Calvin Theater sued for copyright infringement

NORTHAMPTON – An association representing songwriters, composers and music publishers says it has taken legal action against the Calvin Theater for “unauthorized public performance of its members’ copyrighted musical works “.

In an announcement on Tuesday, the American Society of Composers, Authors and Publishers said it was taking legal action against seven institutions across the country, including the Calvin Theater, for their alleged refusal to purchase a license allowing venues to broadcast unlimited amounts of ASCAP. more than 11.5 million musical works. Under federal copyright law, companies using copyrighted music — if a band is playing a cover of another person’s song, for example — must get permission. to do.

The Calvin Theater is owned by Iron Horse Ventures, which is run by local entertainment and real estate mogul Eric Suher. In Northampton, the band also run the Iron Horse Music Hall, Pearl Street Nightclub and the Basement.

Efforts to reach Suher failed on Tuesday.

In a lawsuit filed Monday in federal court, global music publishing titans Universal Music and Primary Wave – both members of ASCAP – alleged that the Calvin Theater entered into a licensing agreement with ASCAP in 2001 This year, however, the theater did not pay for a license. charges despite two letters of notice, and in April his license was terminated, according to the complaint.

In court documents, the plaintiffs identify six copyrighted songs they claim were performed at the Calvin Theater on July 15. All were written by members of the rock band Chicago. On July 15, Chicago tribute band Leonid & Friends performed at the Calvin Theater, according to an archived version of the venue’s website. Plaintiffs are asking the theater to pay damages of between $750 and $30,000 for each of the six alleged copyright infringements.

“Songwriters depend on their performing royalties to make a living from their creative work, and it’s only fair that companies that have been fortunate enough to receive government assistance during difficult times to cover their expenses, such as the Calvin Theatre, pay songwriters whose music brings such value to their institutions,” ASCAP executive vice president of licensing Stephanie Ruyle said in a statement.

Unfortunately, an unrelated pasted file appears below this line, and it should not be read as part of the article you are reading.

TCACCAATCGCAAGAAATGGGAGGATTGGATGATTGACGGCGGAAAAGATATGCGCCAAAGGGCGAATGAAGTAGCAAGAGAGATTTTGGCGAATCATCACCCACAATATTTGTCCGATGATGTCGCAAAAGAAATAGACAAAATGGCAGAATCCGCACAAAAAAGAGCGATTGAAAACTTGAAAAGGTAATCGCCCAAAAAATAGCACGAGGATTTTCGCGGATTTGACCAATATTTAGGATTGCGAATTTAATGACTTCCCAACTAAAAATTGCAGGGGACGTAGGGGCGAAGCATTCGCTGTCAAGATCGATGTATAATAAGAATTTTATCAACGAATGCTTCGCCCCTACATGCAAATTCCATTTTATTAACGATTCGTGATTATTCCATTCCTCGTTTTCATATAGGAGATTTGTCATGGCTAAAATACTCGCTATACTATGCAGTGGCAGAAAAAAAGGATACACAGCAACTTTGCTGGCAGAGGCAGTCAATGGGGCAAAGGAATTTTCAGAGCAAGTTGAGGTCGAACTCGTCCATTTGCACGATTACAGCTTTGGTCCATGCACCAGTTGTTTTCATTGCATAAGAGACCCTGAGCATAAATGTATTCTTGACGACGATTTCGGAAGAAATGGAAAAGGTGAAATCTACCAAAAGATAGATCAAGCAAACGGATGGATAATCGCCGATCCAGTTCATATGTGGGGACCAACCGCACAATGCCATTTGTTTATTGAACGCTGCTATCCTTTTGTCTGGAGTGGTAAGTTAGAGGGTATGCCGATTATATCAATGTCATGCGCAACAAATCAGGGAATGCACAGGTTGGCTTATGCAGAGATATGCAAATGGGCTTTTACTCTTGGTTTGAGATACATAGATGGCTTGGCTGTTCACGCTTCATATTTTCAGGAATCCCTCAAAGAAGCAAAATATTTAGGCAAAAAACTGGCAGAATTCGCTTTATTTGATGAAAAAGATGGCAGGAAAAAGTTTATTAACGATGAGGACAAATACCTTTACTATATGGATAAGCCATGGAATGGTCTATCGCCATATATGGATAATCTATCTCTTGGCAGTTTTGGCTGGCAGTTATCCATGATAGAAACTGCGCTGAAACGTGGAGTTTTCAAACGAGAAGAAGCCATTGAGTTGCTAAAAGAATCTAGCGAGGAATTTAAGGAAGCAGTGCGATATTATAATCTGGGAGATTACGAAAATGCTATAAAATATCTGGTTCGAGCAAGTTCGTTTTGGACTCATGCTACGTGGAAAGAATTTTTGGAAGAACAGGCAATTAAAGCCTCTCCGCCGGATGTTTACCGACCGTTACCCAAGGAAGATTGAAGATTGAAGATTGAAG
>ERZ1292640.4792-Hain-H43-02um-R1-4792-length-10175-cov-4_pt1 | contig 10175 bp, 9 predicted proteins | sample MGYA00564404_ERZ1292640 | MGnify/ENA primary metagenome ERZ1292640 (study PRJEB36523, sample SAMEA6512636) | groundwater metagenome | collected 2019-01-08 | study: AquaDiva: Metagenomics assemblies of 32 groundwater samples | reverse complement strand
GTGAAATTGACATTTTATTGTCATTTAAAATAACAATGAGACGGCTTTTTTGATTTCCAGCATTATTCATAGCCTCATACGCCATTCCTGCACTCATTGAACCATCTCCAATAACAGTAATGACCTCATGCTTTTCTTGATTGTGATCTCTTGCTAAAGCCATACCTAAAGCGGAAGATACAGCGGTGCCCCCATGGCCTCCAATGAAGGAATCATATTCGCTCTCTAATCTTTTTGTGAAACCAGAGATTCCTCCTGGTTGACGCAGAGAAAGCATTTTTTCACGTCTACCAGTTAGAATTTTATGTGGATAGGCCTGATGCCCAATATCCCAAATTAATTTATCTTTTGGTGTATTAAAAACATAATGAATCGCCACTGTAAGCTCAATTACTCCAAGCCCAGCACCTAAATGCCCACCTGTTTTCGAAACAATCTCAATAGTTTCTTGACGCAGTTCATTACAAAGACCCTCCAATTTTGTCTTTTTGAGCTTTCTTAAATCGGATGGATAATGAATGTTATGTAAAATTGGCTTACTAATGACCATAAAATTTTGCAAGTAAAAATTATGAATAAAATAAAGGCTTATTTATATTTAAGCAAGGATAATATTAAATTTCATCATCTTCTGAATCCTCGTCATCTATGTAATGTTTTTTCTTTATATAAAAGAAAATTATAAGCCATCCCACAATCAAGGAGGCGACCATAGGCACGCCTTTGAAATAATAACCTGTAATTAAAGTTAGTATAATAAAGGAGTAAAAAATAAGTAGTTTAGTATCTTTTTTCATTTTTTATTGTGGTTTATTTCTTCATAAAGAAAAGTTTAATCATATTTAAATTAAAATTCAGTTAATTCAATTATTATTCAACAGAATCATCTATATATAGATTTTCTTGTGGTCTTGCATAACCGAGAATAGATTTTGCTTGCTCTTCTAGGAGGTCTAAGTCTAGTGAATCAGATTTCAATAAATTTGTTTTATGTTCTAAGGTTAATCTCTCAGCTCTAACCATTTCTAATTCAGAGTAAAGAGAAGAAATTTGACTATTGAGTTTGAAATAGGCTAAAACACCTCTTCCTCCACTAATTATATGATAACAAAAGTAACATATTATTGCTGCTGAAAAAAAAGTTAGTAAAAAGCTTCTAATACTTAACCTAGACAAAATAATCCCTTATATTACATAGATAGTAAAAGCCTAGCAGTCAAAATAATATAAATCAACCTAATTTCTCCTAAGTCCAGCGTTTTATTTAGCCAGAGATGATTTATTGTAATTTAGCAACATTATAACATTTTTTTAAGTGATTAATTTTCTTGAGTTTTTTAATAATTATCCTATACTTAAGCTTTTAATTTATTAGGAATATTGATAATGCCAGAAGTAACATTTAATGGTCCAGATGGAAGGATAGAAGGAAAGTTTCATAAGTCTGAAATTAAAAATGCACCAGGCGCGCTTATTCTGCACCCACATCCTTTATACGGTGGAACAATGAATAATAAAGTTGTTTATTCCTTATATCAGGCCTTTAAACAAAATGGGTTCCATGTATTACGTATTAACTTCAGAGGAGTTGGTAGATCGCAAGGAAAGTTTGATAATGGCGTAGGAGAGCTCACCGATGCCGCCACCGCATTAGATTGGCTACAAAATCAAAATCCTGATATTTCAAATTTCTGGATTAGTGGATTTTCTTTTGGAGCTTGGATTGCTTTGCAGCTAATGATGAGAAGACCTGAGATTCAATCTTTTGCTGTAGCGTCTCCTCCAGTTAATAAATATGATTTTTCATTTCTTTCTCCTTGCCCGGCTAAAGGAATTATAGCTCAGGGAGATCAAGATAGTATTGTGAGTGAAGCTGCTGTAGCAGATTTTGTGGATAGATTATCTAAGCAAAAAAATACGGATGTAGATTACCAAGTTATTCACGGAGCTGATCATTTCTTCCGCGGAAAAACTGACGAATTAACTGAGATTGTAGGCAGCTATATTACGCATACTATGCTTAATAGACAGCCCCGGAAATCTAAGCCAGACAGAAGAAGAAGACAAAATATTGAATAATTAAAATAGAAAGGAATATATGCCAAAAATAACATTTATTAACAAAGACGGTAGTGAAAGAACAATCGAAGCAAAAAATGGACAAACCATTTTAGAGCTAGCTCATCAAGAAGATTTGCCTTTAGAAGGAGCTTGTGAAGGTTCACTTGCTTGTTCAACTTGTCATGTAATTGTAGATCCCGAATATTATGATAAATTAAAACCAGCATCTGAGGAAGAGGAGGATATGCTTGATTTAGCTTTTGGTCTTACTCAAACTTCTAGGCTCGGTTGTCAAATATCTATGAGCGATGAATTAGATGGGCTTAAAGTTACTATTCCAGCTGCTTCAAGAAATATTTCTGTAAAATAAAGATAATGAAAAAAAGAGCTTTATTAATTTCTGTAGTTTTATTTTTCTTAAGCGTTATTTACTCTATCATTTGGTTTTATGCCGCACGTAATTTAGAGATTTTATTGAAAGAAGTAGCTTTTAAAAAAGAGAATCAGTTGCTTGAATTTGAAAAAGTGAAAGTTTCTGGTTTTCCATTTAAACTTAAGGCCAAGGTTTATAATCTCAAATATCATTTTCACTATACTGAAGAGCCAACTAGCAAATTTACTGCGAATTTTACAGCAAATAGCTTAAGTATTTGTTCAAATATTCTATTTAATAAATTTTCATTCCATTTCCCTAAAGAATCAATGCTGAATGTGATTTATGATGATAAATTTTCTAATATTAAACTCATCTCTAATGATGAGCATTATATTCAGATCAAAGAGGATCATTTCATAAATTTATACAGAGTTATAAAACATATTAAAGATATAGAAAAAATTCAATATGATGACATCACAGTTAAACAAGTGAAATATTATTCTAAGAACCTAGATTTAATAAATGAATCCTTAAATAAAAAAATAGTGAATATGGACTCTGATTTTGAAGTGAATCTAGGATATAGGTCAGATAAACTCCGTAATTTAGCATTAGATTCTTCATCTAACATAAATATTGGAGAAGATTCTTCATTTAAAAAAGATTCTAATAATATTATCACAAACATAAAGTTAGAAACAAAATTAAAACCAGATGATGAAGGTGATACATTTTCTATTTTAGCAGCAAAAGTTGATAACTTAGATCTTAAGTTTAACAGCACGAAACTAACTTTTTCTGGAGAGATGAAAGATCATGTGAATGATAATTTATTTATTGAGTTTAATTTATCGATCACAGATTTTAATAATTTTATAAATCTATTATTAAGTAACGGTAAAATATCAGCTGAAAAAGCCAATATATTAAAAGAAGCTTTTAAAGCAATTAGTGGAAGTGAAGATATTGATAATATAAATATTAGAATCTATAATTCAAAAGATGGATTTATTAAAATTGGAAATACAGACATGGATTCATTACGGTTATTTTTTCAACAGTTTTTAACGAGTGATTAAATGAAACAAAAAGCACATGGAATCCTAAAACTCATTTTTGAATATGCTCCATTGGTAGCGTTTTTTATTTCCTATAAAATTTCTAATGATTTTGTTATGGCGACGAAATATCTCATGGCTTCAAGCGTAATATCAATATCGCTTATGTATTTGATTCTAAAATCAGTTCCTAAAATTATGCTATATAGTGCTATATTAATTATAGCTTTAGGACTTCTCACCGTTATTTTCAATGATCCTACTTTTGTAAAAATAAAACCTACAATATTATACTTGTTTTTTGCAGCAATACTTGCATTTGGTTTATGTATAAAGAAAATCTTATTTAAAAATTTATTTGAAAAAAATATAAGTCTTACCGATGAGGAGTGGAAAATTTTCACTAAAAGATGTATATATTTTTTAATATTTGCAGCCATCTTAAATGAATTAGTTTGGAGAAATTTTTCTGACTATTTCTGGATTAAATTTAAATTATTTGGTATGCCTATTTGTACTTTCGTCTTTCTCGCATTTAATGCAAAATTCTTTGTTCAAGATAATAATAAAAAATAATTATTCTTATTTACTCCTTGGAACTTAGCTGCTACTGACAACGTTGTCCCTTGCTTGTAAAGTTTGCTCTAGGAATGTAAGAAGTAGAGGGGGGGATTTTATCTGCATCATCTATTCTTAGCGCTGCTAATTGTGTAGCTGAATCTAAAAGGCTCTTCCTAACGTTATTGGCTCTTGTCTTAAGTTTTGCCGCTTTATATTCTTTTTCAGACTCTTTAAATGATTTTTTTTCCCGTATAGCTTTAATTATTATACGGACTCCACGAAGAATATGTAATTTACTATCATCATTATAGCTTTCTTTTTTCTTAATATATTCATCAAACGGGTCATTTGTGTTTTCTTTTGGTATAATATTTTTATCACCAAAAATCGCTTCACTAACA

Iron Horse Ventures received a $152,829 loan under the Federal Paycheck Protection Program in 2020, which was later canceled.

In its lawsuit announcement, ASCAP said “nearly 90%” of its licensing rights go in the form of royalties directly to the more than 875,000 songwriters, composers and music publishers who are members of the group. The group said the average license cost for bars and restaurants is less than $2 a day for the right to play unlimited amounts of copyrighted music.

In a statement, ASCAP president and songwriter Paul Williams said most companies know that an ASCAP license “allows them to offer music legally, efficiently and reasonably priced” while by fairly remunerating music creators.

“We want all businesses that use music to thrive, including bars and restaurants, and we’re glad they’re on the way back after some very tough years,” Williams said. “As songwriters and composers, we’re also small business owners, and music is how we put food on the table and send our kids to school.”

The Chicago band is one of the best-selling musical groups of all time. The band states on their website that they have sold over 100 million records worldwide. The Recording Industry Association of America, which tracks US record sales, lists Chicago as having sold 38.5 million albums, the 39th highest of all time.

In 2008, Primary Wave acquired the music publishing rights to songs that Robert Lamm and James Pankow wrote with Chicago. Universal Music owns the two Peter Cetera-penned songs in question – “If You Leave Me Now” and “Feelin’ Stronger Every Day” – according to court documents.

Suher and the Calvin Theater have been the subject of complaints and lawsuits in the past regarding its business practices.

Last year, the state attorney general’s office ordered Suher to pay more than $100,000 in restitution and penalties after an investigation found he unlawfully underpaid employees, refused paid sick leave, failed to post workplace notices, and failed to provide accurate or truthful records to the state. . Suher has appealed these sanctions.

In June, New England state media, which first reported the alleged labor violations against Suher, reported that Suher and the state were close to reaching a settlement agreement.

Dusty Christensen can be contacted at [email protected]

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